Human Rights Act: UK government unveils reform proposals

  • Published
Judges at European Court of Human Rights during 2017 rulingImage source, Getty Images
Image caption,
The European Convention on Human Rights is enforced by judges in Strasbourg

The government has launched what it says will be "common sense" reforms to the Human Rights Act that will "restore confidence" in the legal system.

The proposals commit to staying within the European Convention on Human Rights, despite pressure from some Conservatives to leave the treaty.

The government says the plans will also prevent foreign offenders abusing rules around the right to a family life.

Critics warn the final measures could be muddled and unnecessary.

Justice Secretary Dominic Raab said the UK will "remain a party to the European Convention on Human Rights" while saying the government wanted to "change, reform to revise" how it is interpreted by courts.

The proposals will recognise the "right to trial by jury" as it applies "variably across different nations" in the UK and reinforce the weight given to freedom of speech, adding this is "a quintessentially British right, the freedom that guards all the others".

He added: "Freedom of speech does sometimes mean the freedom to say things which others may not wish to hear."

What is the Human Rights Act?

The Human Rights Act was introduced more than 20 years ago and it sets out in law a set of minimum standards of how everyone should be treated by public bodies.

It includes basic rights to a fair trial, life and freedom from ill treatment - and protections against discrimination or unfair interference in private and family life.

The act's wording comes from the European Convention of Human Rights - a treaty agreed by almost every nation in Europe after World War Two.

The convention is enforced by a court in Strasbourg, France, which includes judges from the UK and all other nations. It's nothing to do with the European Union.

Since the Human Rights Act came into force, most claims of unfair treatment are dealt with by British judges, rather than going to Strasbourg.

The HRA has been under repeated attack from critics on the right of politics who say that it puts European law ahead of British law.

On Tuesday the government published its long-awaited review of the act and a consultation on its future.

Under the three-month consultation, the government proposes changing the law to introduce specific circumstances in which a foreign national offender could not claim a right to family life in the UK to challenge their deportation.

Ministers want to introduce a new legal test which would allow judges to block what the government says are "spurious" cases making it to court.

Mr Raab said it would prevent what he called "abuse of the system" by criminals "relying on Article 8 - the right to a family life - to frustrate their deportation from this country". He said such claims make up about 70% of successful human rights challenges by foreign national offenders appealing deportation orders.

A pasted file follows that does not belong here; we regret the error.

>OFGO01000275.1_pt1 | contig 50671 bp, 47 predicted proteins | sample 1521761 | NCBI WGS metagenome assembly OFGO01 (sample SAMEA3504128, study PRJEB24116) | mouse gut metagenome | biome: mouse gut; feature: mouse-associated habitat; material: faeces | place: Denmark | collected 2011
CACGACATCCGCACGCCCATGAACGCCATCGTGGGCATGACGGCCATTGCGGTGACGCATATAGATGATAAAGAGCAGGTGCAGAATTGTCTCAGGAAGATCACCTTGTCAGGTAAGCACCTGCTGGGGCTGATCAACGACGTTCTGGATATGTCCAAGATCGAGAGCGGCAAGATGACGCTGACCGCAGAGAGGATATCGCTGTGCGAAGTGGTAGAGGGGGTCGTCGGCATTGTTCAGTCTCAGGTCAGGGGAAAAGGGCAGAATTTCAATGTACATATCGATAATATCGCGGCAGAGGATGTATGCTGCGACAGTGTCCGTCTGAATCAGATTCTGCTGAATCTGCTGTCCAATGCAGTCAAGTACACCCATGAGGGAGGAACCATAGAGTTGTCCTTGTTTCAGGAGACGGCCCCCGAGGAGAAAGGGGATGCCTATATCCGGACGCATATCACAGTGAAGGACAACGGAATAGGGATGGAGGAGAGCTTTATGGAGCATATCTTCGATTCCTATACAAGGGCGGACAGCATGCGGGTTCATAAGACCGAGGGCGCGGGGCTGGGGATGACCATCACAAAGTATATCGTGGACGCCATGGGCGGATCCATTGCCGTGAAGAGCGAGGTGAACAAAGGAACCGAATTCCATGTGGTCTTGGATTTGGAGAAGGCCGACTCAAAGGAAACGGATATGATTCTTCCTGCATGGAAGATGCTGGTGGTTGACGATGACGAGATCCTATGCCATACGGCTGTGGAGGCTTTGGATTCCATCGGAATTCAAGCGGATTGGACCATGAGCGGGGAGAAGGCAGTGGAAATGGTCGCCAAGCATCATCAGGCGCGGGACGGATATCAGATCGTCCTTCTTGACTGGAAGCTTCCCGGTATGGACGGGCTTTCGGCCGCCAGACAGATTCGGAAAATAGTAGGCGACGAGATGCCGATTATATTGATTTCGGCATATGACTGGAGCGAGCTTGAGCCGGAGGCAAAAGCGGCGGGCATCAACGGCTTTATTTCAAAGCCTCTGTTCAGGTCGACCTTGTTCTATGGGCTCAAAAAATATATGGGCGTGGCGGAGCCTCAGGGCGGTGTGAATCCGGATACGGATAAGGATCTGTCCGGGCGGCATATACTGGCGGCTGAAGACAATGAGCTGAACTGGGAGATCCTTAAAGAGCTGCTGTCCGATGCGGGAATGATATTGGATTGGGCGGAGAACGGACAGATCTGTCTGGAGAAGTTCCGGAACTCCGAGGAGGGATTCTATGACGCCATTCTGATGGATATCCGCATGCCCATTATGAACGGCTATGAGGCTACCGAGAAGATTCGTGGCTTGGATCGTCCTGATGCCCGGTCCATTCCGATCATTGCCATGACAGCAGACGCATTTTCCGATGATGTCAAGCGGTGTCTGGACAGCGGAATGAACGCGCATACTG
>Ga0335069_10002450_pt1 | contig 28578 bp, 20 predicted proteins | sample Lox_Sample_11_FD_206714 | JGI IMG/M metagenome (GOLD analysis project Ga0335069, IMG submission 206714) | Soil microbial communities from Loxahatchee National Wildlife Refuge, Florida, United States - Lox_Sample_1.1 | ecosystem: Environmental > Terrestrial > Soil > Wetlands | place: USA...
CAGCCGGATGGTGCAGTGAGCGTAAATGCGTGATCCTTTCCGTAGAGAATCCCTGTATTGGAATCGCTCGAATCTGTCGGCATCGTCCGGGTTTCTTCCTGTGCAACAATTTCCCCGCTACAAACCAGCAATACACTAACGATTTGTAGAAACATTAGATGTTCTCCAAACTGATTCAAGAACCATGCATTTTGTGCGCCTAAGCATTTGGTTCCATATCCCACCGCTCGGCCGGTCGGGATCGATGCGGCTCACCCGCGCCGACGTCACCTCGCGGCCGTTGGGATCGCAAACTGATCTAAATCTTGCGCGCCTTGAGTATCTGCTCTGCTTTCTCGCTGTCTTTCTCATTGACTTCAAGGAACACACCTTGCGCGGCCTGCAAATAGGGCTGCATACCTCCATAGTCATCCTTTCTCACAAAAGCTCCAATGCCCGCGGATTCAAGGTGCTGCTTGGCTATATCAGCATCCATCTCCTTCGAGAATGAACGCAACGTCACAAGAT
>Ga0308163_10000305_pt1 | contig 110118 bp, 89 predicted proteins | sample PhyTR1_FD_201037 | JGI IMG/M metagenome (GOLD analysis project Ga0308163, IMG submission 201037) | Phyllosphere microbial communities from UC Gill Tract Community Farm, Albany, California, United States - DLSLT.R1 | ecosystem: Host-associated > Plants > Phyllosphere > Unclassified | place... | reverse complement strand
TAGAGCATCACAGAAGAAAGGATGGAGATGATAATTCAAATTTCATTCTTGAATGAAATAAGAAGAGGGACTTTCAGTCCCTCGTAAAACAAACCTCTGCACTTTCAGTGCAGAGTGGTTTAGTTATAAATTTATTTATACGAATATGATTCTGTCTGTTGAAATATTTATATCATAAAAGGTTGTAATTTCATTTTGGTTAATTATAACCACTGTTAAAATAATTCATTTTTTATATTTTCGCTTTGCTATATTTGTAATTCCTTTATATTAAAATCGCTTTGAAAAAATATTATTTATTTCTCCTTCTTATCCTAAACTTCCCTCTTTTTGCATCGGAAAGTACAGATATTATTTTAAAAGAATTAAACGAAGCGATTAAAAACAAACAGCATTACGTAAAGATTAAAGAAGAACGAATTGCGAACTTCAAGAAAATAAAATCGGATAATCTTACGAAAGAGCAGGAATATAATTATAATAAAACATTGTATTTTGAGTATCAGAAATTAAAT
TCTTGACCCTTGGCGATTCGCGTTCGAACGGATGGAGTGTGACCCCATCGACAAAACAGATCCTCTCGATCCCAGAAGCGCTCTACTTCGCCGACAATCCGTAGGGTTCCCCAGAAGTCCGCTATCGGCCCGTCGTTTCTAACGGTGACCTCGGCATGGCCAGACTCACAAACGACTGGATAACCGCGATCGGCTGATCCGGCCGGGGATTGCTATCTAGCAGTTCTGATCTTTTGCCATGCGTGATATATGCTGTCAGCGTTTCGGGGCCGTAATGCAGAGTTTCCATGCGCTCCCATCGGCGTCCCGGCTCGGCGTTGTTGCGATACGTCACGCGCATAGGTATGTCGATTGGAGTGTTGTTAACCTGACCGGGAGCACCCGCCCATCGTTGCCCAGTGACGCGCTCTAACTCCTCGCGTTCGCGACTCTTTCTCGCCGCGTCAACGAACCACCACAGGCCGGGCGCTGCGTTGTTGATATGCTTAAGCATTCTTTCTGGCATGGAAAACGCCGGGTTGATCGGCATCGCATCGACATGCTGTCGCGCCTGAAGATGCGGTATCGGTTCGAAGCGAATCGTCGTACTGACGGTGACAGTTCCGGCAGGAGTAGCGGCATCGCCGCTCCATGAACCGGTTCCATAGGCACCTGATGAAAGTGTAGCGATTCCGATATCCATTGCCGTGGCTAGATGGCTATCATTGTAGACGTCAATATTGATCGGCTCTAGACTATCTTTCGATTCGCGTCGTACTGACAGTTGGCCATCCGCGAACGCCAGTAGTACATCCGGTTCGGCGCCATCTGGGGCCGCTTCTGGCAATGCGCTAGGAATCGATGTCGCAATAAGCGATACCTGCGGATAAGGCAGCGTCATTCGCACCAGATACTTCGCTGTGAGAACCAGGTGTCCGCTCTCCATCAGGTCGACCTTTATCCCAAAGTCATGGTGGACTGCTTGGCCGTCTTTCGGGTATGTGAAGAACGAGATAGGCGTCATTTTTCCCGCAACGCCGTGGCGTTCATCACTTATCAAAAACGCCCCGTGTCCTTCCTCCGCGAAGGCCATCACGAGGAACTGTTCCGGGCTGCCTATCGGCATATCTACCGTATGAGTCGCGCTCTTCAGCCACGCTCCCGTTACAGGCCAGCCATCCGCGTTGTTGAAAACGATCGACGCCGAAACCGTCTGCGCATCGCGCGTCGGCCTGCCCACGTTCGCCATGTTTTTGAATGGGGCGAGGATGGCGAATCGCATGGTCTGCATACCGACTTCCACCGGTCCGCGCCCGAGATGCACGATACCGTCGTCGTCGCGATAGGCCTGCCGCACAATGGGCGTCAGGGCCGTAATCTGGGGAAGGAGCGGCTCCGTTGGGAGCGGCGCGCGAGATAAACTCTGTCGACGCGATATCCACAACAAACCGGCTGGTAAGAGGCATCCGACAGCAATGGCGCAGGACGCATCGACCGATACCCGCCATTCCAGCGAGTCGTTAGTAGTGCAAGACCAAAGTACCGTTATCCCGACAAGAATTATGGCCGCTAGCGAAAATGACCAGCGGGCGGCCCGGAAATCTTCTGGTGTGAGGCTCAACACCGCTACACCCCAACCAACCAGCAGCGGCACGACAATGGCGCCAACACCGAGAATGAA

Mr Raab, also deputy prime minister, said the reforms would "sharpen the separation of powers", making the UK Supreme Court - rather than Strasbourg - "the ultimate judicial arbiter when it comes to interpreting the ECHR in this country".

This will be done by reforming the part of the act requiring UK courts to take account of Strasbourg caselaw.

He said: "We will make it crystal clear that the UK courts are under no duty to follow Strasbourg caselaw which itself does not operate a doctrine of precedent."

It's not clear how that differs from the current situation where British courts can choose to ignore the views of the European Court of Human Rights if they have good legal reason to do so.

Mr Raab said: "Our plans for a bill of rights will strengthen typically British rights like freedom of speech and trial by jury, while preventing abuses of the system and adding a healthy dose of common sense."

The plans do not include proposals that would change the law concerning the potential return to other countries of migrants arriving in dinghies.

Human rights law is subtle and complex. Those rights don't just come from the European Convention on Human Rights, which the British government played a leading role in writing, but the UK's legal traditions that have developed over 1,000 years.

Dominic Raab thinks the law needs rebalancing to emphasise the primacy of that British legal history - but some fear that a new bill of rights could be a muddle.

This isn't just a warning from lefty woke lawyers, as some on the right would have it.

There is concern from the security services about unintended consequences - see p288 of the independent review that the government commissioned.

That review and its conclusions, advice and warnings run to an astonishing 580 pages.

Here's the summary the panel want ministers to take on board: don't rush to change things if the evidence shows they don't need fixing.

Labour's shadow justice secretary Steve Reed described the proposals as "all mouth and no trousers", saying "they do nothing to deal with the severe failings in the criminal justice system".

He added: "If the secretary of state really wanted to restore confidence in the system his priority would be sorting that out, but instead he's choosing to fiddle with the Human Rights Act, instead of stretching every muscle and sinew to make sure that rapists and violent offenders are banged up behind bars where they belong."

The Law Society, which represents solicitors in England and Wales, urged the government to make sure that any reforms of the HRA were backed by evidence, not driven by political rhetoric.

Its president, I. Stephanie Boyce, said: "The powers government purports to introduce for the most part already exist. British judges deliver British justice based on British laws.

"UK courts do not, as government suggests, blindly follow case law from the European Court of Human Rights."